We were lucky enough to have a private tour and soak up the space to ourselves. This is a house that never was, a house for an art lover, a house for a Mackintosh lover or a house for anyone who fancies a party and entertaining. Mackintosh’s vision has been beautifully crafted and brought to life and the house is now used in very much the way he would have intended, showing the power of vision – both his and that of today’s craftsmen.
Although quite compact, House for an Art Lover really gives you a feel for what Mackintosh was doing and was one of the highlights of our trip.
Music Room, House for an Art Lover. Image via www.houseforanartlover.co.uk.
Everything in Glasgow seems to shut at 5pm but I wasn’t content to call it a day so decided that, since it was pitch black and raining, it had to be the perfect time for a walking tour to take in a couple more Mackintosh buildings and the Egyptian Halls – sadly, the scaffolding prevented us from seeing this. Sometimes, even I know when enough is enough and as the rain got heavier, we gave in and headed to a cocktail bar next to GoMA where I could have a better look at all my new Mackintosh books (I didn’t think three was excessive at all) and re-energise for dinner at Ubiquitous Chip.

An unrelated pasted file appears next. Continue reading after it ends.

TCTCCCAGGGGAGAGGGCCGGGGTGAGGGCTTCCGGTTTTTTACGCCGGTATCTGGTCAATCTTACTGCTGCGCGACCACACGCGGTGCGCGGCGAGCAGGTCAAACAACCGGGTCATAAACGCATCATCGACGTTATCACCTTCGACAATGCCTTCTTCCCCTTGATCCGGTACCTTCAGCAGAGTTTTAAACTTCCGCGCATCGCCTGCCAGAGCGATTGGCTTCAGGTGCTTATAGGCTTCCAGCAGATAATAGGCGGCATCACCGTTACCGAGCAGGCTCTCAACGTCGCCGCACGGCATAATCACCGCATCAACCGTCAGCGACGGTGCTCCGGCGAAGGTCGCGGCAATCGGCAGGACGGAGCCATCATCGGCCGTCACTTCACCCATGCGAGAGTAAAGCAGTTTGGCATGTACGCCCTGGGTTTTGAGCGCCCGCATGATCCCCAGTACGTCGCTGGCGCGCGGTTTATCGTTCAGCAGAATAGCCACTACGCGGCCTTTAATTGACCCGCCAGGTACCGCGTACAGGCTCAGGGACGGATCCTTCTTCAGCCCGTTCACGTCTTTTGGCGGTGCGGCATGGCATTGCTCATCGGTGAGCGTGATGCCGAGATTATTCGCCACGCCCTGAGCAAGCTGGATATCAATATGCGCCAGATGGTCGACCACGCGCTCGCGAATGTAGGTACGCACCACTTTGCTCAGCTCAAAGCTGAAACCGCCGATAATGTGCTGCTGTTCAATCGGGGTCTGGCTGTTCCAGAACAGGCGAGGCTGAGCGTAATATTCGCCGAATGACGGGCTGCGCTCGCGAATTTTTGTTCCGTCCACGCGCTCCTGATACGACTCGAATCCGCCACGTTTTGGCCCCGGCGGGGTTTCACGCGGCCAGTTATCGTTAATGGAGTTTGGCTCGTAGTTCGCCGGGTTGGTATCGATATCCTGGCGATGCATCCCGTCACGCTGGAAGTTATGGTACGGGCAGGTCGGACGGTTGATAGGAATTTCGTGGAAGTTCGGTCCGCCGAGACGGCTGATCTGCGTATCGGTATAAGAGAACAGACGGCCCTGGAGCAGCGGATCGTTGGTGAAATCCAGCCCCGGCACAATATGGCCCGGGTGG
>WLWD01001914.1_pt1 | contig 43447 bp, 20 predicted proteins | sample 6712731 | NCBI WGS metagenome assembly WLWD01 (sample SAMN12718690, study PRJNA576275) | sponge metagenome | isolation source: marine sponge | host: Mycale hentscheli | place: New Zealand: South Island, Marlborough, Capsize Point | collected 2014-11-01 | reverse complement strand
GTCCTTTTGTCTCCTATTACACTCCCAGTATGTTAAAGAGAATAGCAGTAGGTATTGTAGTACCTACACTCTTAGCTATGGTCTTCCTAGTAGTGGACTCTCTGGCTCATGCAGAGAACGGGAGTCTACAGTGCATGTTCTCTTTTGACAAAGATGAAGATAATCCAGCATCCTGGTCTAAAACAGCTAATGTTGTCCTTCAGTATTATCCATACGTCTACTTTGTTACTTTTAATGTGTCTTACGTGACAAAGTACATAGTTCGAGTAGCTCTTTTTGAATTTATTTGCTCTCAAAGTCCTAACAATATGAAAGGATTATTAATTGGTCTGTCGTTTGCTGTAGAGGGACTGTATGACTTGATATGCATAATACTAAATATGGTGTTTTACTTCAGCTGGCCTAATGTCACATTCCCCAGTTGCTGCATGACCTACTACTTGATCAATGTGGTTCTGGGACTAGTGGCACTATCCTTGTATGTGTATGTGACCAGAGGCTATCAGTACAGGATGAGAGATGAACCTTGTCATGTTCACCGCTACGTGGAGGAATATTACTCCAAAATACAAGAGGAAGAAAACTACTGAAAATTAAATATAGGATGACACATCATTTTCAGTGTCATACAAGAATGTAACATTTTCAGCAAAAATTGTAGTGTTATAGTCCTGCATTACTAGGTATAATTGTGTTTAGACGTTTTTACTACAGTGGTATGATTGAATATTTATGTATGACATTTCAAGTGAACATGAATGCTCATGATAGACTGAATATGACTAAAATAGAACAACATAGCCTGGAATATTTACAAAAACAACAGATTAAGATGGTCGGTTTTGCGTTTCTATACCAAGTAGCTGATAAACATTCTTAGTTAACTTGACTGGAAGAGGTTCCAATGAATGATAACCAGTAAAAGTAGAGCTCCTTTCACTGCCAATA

The Egyptian Halls and its scaffolding. Own photograph.
It was nearly midnight when the Caledonian Sleeper departed from Glasgow, heading back to London. What an exciting way to travel. All aboard!
To see more of my pictures from the trip, visit www.facebook.com/chloenelkinconsulting. For information on all the buildings and galleries visited on day two see; www.glasgownecropolis.org, www.glasgowcathedral.org.uk, www.willowtearooms.co.uk, www.gsa.ac.uk, www.nts.org.uk/property/tenement-house, www.glasgow.gov.uk/en/YourCouncil/CityChambers/guidedtours.htm and www.houseforanartlover.co.uk.